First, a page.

NotesFAQContact Us
Collection
Advanced
Search Tips
Back to results
Peer reviewed Peer reviewed
Direct linkDirect link
ERIC Number: EJ1182480
Record Type: Journal
Publication Date: 2017
Pages: 34
Abstractor: As Provided
ISBN: N/A
ISSN: EISSN-2196-0739
Degrees of Competency: The Relationship between Educational Qualifications and Adult Skills across Countries
Massing, Natascha; Schneider, Silke L.
Large-scale Assessments in Education, v5 Article 6 2017
Background: Educational qualifications and literacy skills are highly related. This is not surprising as it is one aim of educational systems to equip individuals with competencies necessary to take part in society. Because of this relationship educational qualifications are often used as a proxy for "human capital". However, from a theoretical perspective, there are many reasons why this relationship is not perfect, and to some degree this is due to third variables. Thus, we want to explore the net relationship between educational attainment (harmonized according to the International Standard Classification of Education, ISCED) and literacy skills, and how much skills vary within education levels across countries. Methods: We use data from 21 countries from the Programme for the International Assessment of Adult Competencies 2012. This paper compares the literacy skills of adults who achieved different levels of educational attainment across countries. Given the high degree of educational differentiation in most countries, we do this using a more differentiated educational attainment variable than what is commonly used. In our analyses we firstly adjust for factors that are likely to affect access to education and the acquisition of educational qualifications and literacy skills, such as parental education and language and migration background. In a second step, we also take into account factors affecting skill development after initial formal education, such as occupation and skill use at home. Results: We firstly find a high degree of heterogeneity of skills across countries for equivalent education categories. Secondly, we find skill similarities for equivalent education categories classified at different broad education levels, sometimes even breaking the hierarchical order of 'higher education entails higher competencies'. Conclusion: We conclude that ISCED levels cannot be taken as a cross-nationally comparable proxy for human capital in terms of literacy skills, and that education has to be harmonized in a substantively more meaningful way in future adult literacy surveys.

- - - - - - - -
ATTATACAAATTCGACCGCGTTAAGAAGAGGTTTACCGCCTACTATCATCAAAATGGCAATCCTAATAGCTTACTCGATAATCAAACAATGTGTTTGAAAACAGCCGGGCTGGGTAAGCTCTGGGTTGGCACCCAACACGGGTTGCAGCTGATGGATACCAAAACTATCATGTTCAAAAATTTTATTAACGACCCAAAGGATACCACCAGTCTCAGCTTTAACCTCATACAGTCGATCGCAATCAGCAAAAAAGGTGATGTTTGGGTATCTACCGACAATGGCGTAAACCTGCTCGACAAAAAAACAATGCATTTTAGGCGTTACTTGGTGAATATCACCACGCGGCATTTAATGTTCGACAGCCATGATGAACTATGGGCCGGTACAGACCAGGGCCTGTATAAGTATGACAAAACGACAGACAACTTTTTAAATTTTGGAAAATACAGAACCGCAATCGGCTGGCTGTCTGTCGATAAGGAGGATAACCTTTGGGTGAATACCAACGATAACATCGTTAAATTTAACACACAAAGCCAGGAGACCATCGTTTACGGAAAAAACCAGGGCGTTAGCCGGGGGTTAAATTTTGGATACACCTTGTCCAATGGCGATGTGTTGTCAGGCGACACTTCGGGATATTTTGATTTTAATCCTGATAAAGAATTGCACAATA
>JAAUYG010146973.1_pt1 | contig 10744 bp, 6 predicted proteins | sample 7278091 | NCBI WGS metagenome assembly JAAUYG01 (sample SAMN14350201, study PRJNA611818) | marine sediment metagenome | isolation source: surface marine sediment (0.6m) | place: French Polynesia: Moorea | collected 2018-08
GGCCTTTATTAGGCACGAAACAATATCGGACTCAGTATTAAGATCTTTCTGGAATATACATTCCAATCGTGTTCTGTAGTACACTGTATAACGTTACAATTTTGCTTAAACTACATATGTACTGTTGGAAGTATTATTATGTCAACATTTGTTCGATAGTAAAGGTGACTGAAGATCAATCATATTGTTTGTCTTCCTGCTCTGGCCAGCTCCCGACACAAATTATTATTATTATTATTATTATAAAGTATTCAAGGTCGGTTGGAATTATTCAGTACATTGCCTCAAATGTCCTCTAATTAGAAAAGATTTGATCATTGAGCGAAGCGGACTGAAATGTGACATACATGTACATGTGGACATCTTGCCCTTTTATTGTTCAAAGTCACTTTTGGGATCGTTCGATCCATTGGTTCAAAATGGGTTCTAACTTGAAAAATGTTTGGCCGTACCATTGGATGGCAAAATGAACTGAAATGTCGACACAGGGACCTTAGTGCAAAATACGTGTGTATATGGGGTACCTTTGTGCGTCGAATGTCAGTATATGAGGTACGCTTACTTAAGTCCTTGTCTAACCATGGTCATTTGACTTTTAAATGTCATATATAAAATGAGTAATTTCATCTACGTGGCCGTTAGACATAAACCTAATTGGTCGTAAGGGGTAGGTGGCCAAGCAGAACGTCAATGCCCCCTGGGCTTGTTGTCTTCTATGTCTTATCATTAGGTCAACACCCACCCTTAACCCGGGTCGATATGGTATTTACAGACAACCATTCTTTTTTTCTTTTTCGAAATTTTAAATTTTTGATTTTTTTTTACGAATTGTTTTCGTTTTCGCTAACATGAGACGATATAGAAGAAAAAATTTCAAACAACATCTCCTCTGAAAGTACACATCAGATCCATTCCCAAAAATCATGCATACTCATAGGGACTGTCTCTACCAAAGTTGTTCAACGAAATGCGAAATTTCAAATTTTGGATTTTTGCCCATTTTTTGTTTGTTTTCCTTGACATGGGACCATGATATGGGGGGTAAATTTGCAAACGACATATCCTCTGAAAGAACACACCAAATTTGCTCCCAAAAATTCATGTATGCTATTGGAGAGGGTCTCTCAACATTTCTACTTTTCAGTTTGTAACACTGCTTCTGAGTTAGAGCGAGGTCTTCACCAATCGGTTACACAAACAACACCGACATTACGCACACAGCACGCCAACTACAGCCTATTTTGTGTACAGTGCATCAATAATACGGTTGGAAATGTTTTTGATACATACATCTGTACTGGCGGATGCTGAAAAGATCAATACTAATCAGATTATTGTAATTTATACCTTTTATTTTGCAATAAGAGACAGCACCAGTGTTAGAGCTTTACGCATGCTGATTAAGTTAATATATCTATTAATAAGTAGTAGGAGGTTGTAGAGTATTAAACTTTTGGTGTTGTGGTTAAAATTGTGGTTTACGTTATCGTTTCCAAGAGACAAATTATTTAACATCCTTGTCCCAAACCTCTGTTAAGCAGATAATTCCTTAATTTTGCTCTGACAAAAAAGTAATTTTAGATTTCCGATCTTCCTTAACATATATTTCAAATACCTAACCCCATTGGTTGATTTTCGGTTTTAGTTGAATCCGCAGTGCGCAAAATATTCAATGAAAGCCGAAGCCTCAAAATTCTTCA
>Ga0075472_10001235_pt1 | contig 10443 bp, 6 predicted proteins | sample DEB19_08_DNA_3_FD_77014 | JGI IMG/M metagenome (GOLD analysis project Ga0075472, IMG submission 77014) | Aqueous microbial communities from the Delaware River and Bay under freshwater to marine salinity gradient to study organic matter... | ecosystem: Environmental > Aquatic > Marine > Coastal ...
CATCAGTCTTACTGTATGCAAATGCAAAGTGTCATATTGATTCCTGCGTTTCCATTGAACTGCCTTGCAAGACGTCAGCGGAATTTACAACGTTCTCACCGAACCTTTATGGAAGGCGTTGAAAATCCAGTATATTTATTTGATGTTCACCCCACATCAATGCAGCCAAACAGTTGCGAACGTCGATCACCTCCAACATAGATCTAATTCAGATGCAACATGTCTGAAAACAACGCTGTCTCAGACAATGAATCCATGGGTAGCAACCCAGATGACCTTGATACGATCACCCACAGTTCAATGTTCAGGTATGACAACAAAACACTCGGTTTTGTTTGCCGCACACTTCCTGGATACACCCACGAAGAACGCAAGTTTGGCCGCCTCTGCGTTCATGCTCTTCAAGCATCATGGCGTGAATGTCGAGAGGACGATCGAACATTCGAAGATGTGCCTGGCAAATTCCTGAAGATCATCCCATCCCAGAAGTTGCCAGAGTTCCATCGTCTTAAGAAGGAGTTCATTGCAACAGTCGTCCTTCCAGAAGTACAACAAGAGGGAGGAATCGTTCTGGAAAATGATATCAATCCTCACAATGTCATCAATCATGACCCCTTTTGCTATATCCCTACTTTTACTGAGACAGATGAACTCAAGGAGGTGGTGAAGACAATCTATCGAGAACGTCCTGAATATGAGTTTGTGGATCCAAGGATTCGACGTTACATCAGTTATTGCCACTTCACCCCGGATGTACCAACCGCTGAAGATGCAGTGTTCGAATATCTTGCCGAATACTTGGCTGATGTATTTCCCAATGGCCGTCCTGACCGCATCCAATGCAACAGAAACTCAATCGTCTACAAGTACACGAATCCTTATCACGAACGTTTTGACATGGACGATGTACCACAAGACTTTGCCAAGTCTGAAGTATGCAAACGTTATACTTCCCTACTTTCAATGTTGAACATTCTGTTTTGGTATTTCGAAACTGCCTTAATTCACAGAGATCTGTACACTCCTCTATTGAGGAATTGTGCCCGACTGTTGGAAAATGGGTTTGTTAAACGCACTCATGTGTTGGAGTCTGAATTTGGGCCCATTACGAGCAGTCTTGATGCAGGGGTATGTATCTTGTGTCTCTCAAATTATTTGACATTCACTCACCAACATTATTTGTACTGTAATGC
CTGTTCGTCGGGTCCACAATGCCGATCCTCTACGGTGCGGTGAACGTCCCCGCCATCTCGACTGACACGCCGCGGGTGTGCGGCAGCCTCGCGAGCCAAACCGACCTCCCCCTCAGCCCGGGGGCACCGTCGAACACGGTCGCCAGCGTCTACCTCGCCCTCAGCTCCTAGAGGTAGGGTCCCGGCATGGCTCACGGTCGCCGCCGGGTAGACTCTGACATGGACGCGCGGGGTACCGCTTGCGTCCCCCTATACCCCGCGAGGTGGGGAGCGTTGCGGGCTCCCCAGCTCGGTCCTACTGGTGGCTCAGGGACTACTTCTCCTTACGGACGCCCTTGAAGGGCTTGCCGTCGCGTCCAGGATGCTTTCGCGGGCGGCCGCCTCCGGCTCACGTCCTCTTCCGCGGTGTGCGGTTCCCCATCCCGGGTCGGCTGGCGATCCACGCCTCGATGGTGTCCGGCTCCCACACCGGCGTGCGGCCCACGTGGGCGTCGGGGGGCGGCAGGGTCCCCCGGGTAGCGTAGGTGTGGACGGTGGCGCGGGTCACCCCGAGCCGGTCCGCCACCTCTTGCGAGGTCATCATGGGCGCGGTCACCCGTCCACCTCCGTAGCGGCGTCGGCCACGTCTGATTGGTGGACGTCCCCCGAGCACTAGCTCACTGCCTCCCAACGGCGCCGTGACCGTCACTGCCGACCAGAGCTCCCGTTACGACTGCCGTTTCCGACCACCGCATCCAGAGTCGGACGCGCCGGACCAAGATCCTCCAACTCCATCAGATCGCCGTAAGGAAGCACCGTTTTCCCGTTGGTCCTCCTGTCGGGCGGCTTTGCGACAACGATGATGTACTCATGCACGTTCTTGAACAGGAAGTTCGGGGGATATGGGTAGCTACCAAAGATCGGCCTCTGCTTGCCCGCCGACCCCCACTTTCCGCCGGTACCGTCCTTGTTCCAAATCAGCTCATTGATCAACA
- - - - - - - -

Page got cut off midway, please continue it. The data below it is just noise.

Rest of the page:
Springer. Available from: Springer Nature. 233 Spring Street, New York, NY 10013. Tel: 800-777-4643; Tel: 212-460-1500; Fax: 212-348-4505; e-mail: customerservice@springernature.com; Web site: https://link.springer.com/
Publication Type: Journal Articles; Reports - Research
Education Level: N/A
Audience: N/A
Language: English
Sponsor: N/A
Authoring Institution: N/A
Identifiers - Location: Australia; Canada; Czech Republic; Denmark; United Kingdom (England); United Kingdom (Northern Ireland); Estonia; Finland; Belgium; France; Germany; Ireland; Italy; Japan; South Korea; Netherlands; Norway; Poland; Slovakia; Spain; Sweden; United States